I have an infatuation with Lydia Davis. Today, I drove by the library with her book by my side. I was due to return it. I’ve already renewed it once. I thought I could go cold turkey, simply drop it in the slot outside. I cruised right by, returning home to re-read through some of the gems in this collection. The Collected Stories of Lydia Davis is a unique read. The first thing is the minimalism. She makes Raymond Carver read like War and Peace.
Here’s the numbers. The Collected Stories of Lydia Davis is a gathering of her four previous collections, and features 198 stories in 733 pages. That averages out to 3.7 pages per story. Many of her stories are one page long, some are one paragraph. They read like a blend of flash fiction and poetry. A few stories are one sentence. Yet they are often insightful in a an eerily universal way.
One story is entitled, Mother’s Reactions To My Travel Plans. And here’s the story. “Gainesville! It’s too bad your cousin is dead!”
I laughed out loud, because it’s a universal story that reveals insights into aging, interconnectedness, and family relationships. Whose mother has not said something similar?
Several of these short pieces are written in the first person, giving the reader the sense that Davis has written her inner thoughts down on napkins or notepads. Over the years, Davis has translated several books, and she obviously takes delight playing with words in amusing sorts of ways.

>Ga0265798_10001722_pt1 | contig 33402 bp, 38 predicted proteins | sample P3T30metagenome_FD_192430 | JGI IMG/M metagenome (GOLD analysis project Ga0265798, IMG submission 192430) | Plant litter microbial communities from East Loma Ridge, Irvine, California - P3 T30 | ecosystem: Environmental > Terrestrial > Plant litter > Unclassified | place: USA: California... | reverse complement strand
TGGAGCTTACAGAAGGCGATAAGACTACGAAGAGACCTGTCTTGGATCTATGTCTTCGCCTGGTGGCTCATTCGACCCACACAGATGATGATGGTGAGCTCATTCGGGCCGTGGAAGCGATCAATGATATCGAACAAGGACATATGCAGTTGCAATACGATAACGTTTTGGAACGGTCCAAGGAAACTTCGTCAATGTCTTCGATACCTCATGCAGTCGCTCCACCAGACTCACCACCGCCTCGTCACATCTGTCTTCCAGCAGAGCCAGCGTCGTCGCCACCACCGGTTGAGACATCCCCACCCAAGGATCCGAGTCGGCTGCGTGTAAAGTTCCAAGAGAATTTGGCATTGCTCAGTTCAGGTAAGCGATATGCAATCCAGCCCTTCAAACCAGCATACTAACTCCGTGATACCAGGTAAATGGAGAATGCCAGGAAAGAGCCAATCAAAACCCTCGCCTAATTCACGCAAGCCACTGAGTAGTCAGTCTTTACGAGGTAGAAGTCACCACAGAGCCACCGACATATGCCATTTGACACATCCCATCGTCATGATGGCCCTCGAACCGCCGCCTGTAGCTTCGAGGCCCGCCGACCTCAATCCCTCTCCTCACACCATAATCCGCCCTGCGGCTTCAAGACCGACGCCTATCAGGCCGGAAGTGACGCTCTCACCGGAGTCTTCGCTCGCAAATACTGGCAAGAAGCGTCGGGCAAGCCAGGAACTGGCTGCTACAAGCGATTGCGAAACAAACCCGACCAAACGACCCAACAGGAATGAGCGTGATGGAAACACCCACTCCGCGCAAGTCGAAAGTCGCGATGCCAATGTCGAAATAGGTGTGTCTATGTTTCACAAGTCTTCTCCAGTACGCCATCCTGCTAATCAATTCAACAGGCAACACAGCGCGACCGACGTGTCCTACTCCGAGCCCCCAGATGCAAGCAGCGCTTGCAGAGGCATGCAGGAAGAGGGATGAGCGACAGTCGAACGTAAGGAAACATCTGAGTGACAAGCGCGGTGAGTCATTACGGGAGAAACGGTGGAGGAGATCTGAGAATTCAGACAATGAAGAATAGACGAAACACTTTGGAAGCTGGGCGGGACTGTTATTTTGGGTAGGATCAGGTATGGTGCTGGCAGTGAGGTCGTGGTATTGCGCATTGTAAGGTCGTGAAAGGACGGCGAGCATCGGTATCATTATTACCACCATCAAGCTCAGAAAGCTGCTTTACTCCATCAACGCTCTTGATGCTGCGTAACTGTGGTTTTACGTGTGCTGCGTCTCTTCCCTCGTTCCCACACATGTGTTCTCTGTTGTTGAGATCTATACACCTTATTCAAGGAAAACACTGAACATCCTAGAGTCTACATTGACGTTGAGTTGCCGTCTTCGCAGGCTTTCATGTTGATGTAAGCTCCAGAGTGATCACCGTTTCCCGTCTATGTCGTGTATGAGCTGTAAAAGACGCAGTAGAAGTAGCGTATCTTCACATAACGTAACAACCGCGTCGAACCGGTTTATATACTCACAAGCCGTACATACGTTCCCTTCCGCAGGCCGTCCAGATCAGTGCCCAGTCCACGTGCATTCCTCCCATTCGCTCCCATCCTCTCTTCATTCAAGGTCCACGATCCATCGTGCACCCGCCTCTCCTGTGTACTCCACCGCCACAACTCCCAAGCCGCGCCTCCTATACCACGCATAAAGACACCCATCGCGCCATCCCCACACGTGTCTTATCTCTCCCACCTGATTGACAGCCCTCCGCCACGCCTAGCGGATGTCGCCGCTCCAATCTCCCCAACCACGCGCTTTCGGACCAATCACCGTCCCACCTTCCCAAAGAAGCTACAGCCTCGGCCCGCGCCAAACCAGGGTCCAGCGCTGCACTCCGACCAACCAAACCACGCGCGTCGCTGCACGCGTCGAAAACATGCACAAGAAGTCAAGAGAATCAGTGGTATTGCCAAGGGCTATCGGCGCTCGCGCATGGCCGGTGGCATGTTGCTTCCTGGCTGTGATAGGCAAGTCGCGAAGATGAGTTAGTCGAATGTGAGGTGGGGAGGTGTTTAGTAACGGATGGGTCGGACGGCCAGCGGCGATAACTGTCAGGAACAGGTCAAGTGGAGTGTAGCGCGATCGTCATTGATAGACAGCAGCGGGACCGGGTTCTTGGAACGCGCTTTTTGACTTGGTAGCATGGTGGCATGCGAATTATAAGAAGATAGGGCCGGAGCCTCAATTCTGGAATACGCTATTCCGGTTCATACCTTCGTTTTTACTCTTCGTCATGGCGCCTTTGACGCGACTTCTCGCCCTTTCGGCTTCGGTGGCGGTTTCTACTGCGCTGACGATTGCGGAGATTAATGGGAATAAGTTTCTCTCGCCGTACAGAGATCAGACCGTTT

Forbidden Subjects and Good Times are two stories that explore the circular nature of our feelings, the idea that our current thoughts produce our next thoughts and we can choose to make it a downward spiral or a rise upwards. Davis draws out lively examples of several zen themes throughout her pieces.
My favorite story out of the collection is Meat, My Husband. It’s a lovely story where the female narrator discusses her preparation of healthy vegetarian meals, and how her husband eats these meals with resignation. The wife knows her husband loves red meat, but she believes she has his best interest in mind with her tofu recipes. I’ve read this story a few times, and it appears to be such a simple story, yet it leads to the narrator’s own insightful revelations about her own actions in the marriage.
At nights, I found myself scanning through the book choosing the shorter stories to read or re-read. Even though it was time to turn out the lights, I kept getting drawn in, telling myself, one more gem, one more, just one more.